“Up to 200 mm is possible across parts of north Wales and northwest England.

“Melting snow across higher parts of the Pennines may exacerbate the potential for flooding. Strong winds will also accompany the rainfall and may add to travelling difficulties across areas higher and more exposed routes.”

The warning is in place from midnight on Tuesday until noon on Thursday (January 21).

Welsh forecaster Derek Brockway says: “Large rainfall totals on high ground in south and northwest Wales.

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Enabling works start at regeneration site in Pembroke

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WORK has started on the highly anticipated South Quay regeneration project in Pembroke.

Ambitious plans by Pembrokeshire County Council will see the site next to Pembroke Castle developed into a Visitor Centre, celebrating the town’s history and heritage and incorporating a new Library and Café.

The scheme will also include major enhancements to the public realm and landscaping improvements and public access to the building’s gardens at the rear.

Cllr Paul Miller, Cabinet Member with Responsibility for Economic Development, welcomed work starting on site.

“I’m delighted to see work getting underway. These buildings, right in the heart of Pembroke, have been left to rot for more than a decade by previous Council administrations but thankfully no longer. I am committed to Pembroke and am personally determined to help the town see a brighter future.

“Our investment in South Quay is just the first and most visible part of our commitment to the future of Pembroke and I’m looking forward to engaging with the community on the next steps over the coming months.”

The enabling works, undertaken by contractors Lloyd and Gravell are to ready the site for the development contract. They include the clearing and preparation of the site ready for the stabilisation of derelict buildings in Castle Terrace.

The South Quay project has secured £901,590 of Welsh Government Transforming Towns funding to support delivery of the first stage enabling works.

Deputy Minister for Housing and Local Government Hannah Blythyn said: “The regeneration of South Quay is a fantastic example of how support though our Transforming Towns programme can be used to breathe new life into an old building to create a centre that will become as asset to the local community and celebrate the town’s history.  I look forward to seeing how this work progresses.”

Cllr Aaron Carey, County Councillor for Pembroke St Mary South, said it was good to see progress on site.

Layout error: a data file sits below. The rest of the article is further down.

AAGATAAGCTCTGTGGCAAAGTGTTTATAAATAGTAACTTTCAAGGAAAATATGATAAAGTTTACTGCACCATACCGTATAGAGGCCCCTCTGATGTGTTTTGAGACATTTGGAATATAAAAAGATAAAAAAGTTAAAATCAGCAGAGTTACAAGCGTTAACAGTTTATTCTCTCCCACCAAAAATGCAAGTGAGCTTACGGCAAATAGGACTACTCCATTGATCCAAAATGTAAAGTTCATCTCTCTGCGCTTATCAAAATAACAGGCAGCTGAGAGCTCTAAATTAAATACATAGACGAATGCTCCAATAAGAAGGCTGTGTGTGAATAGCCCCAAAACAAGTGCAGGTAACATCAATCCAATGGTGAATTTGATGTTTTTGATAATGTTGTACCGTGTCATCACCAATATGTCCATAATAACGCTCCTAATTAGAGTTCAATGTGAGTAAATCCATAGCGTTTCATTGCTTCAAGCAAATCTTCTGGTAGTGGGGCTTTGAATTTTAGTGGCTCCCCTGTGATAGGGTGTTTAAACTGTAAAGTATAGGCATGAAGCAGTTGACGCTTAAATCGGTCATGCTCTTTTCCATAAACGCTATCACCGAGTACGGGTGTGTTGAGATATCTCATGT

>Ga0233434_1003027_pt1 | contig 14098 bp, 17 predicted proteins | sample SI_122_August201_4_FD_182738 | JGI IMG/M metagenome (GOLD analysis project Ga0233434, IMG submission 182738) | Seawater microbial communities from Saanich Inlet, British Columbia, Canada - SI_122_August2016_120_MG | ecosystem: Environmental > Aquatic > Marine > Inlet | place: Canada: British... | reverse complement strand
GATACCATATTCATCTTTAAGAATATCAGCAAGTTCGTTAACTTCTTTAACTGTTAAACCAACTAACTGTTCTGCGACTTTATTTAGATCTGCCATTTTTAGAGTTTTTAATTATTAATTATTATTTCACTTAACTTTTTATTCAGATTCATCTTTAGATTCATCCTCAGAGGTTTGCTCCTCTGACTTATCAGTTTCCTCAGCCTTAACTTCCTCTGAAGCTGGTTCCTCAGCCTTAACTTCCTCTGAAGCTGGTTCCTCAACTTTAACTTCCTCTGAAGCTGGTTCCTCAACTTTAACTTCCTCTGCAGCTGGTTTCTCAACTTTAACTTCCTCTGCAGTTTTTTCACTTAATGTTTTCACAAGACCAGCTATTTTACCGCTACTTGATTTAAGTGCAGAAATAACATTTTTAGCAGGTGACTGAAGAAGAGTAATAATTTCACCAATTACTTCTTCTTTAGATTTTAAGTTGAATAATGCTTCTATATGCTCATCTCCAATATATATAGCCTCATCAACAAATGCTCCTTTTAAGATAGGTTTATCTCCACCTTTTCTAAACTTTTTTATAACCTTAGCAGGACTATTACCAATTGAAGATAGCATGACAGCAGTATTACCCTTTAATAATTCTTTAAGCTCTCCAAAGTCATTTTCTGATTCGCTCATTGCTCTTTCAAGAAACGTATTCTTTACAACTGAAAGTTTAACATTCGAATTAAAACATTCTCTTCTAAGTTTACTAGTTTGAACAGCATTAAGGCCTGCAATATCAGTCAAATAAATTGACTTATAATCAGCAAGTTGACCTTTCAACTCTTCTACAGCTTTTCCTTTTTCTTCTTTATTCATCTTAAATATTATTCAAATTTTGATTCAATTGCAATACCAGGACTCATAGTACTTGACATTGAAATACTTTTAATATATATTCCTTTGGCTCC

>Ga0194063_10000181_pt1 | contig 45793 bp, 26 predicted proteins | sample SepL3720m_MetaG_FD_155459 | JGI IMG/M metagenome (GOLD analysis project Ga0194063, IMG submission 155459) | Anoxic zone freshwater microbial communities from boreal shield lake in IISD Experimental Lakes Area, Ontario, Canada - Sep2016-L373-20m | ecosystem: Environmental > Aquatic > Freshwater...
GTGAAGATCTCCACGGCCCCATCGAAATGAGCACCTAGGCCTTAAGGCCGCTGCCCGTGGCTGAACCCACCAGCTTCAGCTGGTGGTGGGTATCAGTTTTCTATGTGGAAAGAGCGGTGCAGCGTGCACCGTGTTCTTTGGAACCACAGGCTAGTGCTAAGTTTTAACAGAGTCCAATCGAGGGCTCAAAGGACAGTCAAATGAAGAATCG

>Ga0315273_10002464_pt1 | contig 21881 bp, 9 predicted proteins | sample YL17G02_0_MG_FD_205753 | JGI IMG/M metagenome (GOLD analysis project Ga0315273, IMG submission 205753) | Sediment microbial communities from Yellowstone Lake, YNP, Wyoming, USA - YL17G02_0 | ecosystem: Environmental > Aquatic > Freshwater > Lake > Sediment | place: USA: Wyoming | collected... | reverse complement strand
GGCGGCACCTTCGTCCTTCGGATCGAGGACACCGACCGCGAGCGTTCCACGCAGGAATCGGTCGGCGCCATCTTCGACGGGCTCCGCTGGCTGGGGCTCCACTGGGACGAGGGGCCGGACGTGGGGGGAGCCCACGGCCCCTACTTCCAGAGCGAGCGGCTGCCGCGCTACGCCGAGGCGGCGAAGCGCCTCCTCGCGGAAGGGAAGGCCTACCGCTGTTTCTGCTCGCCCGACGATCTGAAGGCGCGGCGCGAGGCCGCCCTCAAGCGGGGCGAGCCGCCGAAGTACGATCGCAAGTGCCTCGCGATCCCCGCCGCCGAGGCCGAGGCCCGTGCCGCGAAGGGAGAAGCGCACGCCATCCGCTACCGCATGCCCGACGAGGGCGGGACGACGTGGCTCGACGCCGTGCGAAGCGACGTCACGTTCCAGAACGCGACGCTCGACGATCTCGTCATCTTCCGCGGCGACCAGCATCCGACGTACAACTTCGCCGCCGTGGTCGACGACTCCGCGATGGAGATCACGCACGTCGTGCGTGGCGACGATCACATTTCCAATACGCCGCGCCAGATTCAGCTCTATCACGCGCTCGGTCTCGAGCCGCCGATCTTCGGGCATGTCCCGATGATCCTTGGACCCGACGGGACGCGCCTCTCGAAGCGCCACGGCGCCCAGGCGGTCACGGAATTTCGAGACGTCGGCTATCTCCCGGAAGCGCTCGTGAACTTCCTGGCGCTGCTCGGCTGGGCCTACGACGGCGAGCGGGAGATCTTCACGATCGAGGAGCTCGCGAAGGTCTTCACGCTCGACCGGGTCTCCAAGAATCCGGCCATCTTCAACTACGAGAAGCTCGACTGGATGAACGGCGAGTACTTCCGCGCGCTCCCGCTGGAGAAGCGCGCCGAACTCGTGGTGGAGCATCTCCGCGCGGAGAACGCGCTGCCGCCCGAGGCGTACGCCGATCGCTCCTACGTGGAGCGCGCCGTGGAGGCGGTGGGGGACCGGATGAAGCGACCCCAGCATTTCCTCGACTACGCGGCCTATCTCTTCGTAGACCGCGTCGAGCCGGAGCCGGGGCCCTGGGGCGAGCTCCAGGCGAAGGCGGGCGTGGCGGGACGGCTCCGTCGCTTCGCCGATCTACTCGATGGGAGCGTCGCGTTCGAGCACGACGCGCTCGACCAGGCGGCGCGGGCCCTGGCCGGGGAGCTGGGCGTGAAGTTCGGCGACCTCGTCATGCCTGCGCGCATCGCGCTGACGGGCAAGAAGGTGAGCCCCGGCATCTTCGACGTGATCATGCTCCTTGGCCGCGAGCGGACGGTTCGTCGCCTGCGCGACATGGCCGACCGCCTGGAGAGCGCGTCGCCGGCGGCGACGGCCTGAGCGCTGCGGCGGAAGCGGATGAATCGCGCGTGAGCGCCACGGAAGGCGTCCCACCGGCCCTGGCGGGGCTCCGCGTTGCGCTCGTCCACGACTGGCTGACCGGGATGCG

“No amount of plans or drawings can prepare you for the huge task at hand when the project is seen up close,” he said.

“We as a community are putting our generation’s mark on a thousand year old town and it’s really exciting to see the work being started on site after so many years as an eyesore in the castle’s shadow.”

(Pictured are Cllr Paul Miller and Cllr Aaron Carey at South Quay in Pembroke, where work has started on a key regeneration project.)

 

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Stephen Crabb MP to defy whips on Universal Credit uplift

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PRESELI MP Stephen Crabb will defy the Conservative whip for the first time today.

The former Work and Pensions Secretary will ignore an instruction to abstain on a non-binding Labour motion to keep the £20 uplift to Universal Credit beyond March 31.

In his Spending Review last November, Chancellor Rishi Sunak refused to commit to keeping the £20 payment. The Chancellor introduced it last year to compensate families of the unemployed or
those on low incomes for the extra costs they incur during the Covid pandemic.

Stephen Crabb has repeatedly made it clear that he wants the £20 top-up to continue to give the poorest and most vulnerable at least some cushion from the effects of the deepening recession.

Although the Westminster Government claims it is optimistic about the economy’s future, the short-to-medium term looks grim.

Many businesses have closed and are unlikely to reopen. Not all of those who lost their jobs will get back into employment. It is likely any jobs on offer once the economy picks up will be low
paid and leave many still dependent on Universal Credit in some form.

Speaking on Times Radio this morning, Mr Crabb said: “No one can say we have a generous benefits system. We don’t. The unemployment component of benefits is at its lowest for a generation.

Withdrawing that additional £20 per week at the end of March will cause hardship. I don’t think it’s the right thing to do.”